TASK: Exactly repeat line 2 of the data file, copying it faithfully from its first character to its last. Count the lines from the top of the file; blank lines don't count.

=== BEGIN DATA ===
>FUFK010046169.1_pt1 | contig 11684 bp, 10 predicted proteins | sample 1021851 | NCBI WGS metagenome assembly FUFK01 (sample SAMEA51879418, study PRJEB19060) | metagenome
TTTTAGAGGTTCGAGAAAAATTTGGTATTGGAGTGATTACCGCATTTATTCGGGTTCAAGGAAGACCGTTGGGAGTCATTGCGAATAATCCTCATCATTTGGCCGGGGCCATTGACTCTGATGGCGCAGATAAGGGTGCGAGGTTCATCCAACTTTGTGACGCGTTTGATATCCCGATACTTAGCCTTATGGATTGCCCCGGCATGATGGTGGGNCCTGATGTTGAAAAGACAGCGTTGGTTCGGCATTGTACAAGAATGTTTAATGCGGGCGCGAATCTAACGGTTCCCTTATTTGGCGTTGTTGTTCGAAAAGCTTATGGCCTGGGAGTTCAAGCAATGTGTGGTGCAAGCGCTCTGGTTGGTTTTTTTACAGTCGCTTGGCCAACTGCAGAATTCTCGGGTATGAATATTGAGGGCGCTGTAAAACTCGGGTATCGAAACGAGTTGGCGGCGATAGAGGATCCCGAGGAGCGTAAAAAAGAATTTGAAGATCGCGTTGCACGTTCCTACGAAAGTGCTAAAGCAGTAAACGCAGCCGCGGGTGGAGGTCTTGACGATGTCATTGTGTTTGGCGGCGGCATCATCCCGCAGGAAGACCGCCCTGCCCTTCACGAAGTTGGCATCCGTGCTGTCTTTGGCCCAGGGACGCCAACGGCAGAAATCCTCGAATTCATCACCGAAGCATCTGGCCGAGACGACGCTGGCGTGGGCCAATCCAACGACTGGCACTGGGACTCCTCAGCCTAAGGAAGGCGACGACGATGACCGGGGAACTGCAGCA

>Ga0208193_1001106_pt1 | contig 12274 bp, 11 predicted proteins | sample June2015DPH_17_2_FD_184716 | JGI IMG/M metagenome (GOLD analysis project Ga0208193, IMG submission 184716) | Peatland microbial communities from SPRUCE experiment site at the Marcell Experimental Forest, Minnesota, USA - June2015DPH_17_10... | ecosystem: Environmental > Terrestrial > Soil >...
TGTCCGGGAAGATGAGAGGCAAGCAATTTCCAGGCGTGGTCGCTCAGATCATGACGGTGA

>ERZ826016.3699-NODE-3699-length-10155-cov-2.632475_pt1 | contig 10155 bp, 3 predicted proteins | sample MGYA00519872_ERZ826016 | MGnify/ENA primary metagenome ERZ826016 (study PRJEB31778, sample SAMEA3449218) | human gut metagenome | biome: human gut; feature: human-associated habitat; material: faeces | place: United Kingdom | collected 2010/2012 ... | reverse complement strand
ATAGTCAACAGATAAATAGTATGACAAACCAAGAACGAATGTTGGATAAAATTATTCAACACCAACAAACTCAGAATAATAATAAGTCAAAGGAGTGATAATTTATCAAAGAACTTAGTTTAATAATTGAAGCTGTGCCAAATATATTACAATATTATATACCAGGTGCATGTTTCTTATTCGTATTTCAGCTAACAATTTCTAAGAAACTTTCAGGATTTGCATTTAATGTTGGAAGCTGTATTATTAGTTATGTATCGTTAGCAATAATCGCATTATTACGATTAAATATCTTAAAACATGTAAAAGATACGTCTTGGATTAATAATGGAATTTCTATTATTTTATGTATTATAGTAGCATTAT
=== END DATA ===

TTTTAGAGGTTCGAGAAAAATTTGGTATTGGAGTGATTACCGCATTTATTCGGGTTCAAGGAAGACCGTTGGGAGTCATTGCGAATAATCCTCATCATTTGGCCGGGGCCATTGACTCTGATGGCGCAGATAAGGGTGCGAGGTTCATCCAACTTTGTGACGCGTTTGATATCCCGATACTTAGCCTTATGGATTGCCCCGGCATGATGGTGGGNCCTGATGTTGAAAAGACAGCGTTGGTTCGGCATTGTACAAGAATGTTTAATGCGGGCGCGAATCTAACGGTTCCCTTATTTGGCGTTGTTGTTCGAAAAGCTTATGGCCTGGGAGTTCAAGCAATGTGTGGTGCAAGCGCTCTGGTTGGTTTTTTTACAGTCGCTTGGCCAACTGCAGAATTCTCGGGTATGAATATTGAGGGCGCTGTAAAACTCGGGTATCGAAACGAGTTGGCGGCGATAGAGGATCCCGAGGAGCGTAAAAAAGAATTTGAAGATCGCGTTGCACGTTCCTACGAAAGTGCTAAAGCAGTAAACGCAGCCGCGGGTGGAGGTCTTGACGATGTCATTGTGTTTGGCGGCGGCATCATCCCGCAGGAAGACCGCCCTGCCCTTCACGAAGTTGGCATCCGTGCTGTCTTTGGCCCAGGGACGCCAACGGCAGAAATCCTCGAATTCATCACCGAAGCATCTGGCCGAGACGACGCTGGCGTGGGCCAATCCAACGACTGGCACTGGGACTCCTCAGCCTAAGGAAGGCGACGACGATGACCGGGGAACTGCAGCA